Sunday, 15 February 2009

Derail the gravy train

I loved these two paragraph's from Gerald Warner's Telegraph blog. It perfectly sums up the issue of financial sector bonuses.

What we are witnessing here is the murder of capitalism, not by the usual suspects - Marxists and other corporatists - but by supposed practitioners of the free market. There is a difference between capitalism and cronyism. The universal alibi, on both sides of the Atlantic, for ludicrous bonus payments has been: "If we do not reward our best executives, our competitors will poach them." Only if competitors are paying bonuses too, is the obvious rebuttal.

Each institution is justifying its own cronyism by pleading that everybody else is doing it. Very well: stop them all. What will the highly prized employees, with achievements such as losing $27 billion on their CVs, do then? Take the hump and go into school-teaching? Rigorous free marketeers say it is unacceptable for governments to set limits to remuneration in private institutions. In normal circumstances, that is true. But when a government has become a major - or even majority - shareholder, it has every right to impose its views in the boardroom. This gravy train must be derailed.

5 comments:

aSteve said...

I had a discussion about this with a recruiter in 2006/2007.

The recruiter argued that 'bonuses are understood to be an essential part of the remuneration package'; 'bonuses can be relied upon'; 'bonuses lead to greater total remuneration'.

To which, I replied, I've a rate I expect - I don't want a bonus. If the bonus is assured, there's surely no reason to consider it a bonus? I'm quite happy to waive any large windfall for a basic rate with which I am happy.

Bonuses are not, in my opinion, about "retaining talent" (for that, it would be best to compete on salary.) I think bonuses are a bribe/threat to employees to keep quiet about anything they see that looks dodgy - since, otherwise they may lose personally. It encourages employees to be complicit in any fraud they discover... and, what's more, by making the bonus culture pervasive within the industry, it encourages a even those with ethics to consider their colleagues before blowing the whistle. It is insidious and underhand - I don't like it.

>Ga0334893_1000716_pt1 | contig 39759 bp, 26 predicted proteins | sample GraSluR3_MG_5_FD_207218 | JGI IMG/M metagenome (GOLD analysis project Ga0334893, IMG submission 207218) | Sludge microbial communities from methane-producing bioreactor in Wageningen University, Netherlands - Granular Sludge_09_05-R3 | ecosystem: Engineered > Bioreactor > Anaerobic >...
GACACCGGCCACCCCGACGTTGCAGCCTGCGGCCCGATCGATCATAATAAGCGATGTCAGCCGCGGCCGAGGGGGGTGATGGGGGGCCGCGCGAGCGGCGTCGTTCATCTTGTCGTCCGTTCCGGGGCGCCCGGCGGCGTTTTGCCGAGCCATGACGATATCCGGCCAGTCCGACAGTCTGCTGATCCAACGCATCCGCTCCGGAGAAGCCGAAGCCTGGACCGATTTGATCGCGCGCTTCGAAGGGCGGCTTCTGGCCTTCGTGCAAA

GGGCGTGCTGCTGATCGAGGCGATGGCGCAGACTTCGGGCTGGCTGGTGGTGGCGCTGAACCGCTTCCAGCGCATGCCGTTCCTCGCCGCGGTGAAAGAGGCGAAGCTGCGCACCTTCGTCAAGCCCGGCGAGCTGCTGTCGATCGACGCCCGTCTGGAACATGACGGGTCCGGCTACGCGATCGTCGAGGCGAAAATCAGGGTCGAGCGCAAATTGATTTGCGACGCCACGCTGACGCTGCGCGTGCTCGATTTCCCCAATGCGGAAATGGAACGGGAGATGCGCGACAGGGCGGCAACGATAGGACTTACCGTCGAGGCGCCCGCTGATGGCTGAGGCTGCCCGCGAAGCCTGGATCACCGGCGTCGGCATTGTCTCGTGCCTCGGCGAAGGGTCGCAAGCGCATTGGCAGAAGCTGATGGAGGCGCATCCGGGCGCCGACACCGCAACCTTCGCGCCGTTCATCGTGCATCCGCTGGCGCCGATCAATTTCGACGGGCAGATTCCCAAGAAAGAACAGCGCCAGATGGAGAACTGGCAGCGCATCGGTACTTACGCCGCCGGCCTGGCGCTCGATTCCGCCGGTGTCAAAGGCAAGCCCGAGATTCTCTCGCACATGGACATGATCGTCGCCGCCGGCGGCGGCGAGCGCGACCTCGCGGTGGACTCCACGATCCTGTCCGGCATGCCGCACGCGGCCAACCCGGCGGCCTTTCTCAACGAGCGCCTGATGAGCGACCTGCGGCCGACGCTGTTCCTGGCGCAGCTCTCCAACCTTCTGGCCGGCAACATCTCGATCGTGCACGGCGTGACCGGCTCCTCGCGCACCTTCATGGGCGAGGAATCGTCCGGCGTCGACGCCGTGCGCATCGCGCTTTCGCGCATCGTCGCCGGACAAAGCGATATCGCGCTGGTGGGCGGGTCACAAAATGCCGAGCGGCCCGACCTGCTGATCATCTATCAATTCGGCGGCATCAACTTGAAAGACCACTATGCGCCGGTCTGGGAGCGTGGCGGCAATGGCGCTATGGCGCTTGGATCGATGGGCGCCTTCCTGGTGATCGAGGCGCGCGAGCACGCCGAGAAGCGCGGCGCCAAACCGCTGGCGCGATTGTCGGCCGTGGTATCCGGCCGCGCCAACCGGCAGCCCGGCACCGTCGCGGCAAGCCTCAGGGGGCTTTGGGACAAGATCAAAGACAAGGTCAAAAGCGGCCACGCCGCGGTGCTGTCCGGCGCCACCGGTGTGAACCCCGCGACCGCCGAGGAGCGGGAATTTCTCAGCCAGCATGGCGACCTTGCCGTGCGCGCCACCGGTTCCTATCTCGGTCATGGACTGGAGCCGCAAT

Anonymous said...

aSteve: "Bonuses are not .."

A couple of my colleagues have joined and left, when they joined they had a bonus written into the contract. Can't see that as a bonus really, either.

"If we do not reward our best executives, our competitors will poach them."

Funny how the politicians were happy to echo the same self serving drivel.

Anonymous said...

And where has all that money gone that taxpayers have replaced, and will be doing so for years? On excessive bonuses in large part. No other "industry" (a euphemism) pays 50% of profits in bonuses.

Money was made by those who sold property or developed property and got out early - but most of the lingering debt paid bonuses. And they still want to be paid excessively?

B. in C.

dearieme said...

Really, it wasn't Capitalism at all. It was Worker Control, but by only a part of the workforce. The looted the joint, which is what worker control usually does, I believe. How does John Lewis avoid it, I wonder?

Anonymous said...

a) Not all the people in all the banks lost money. In fact the majority didn't, it is just a small number lost alot...

b) A large portion of the bonuses being paid out are contractual obligations. I doubt there are many investment bankers getting substantial non-contractual bonuses and a guy who was "talent" two years ago probably isn't so now.

c) The government is a majority shareholder in one bank and a major shareholder in another because it bought another troubled bank at the government's insistence - along with threats to anyone who tried to derail the merger. As for the two banks it owns outright - they are paying out bonuses but with all the grandstanding by MPs and journalists - who i notice are not crying out to hand back part of the contractually obliged remuneration - these banks aren't being attacked.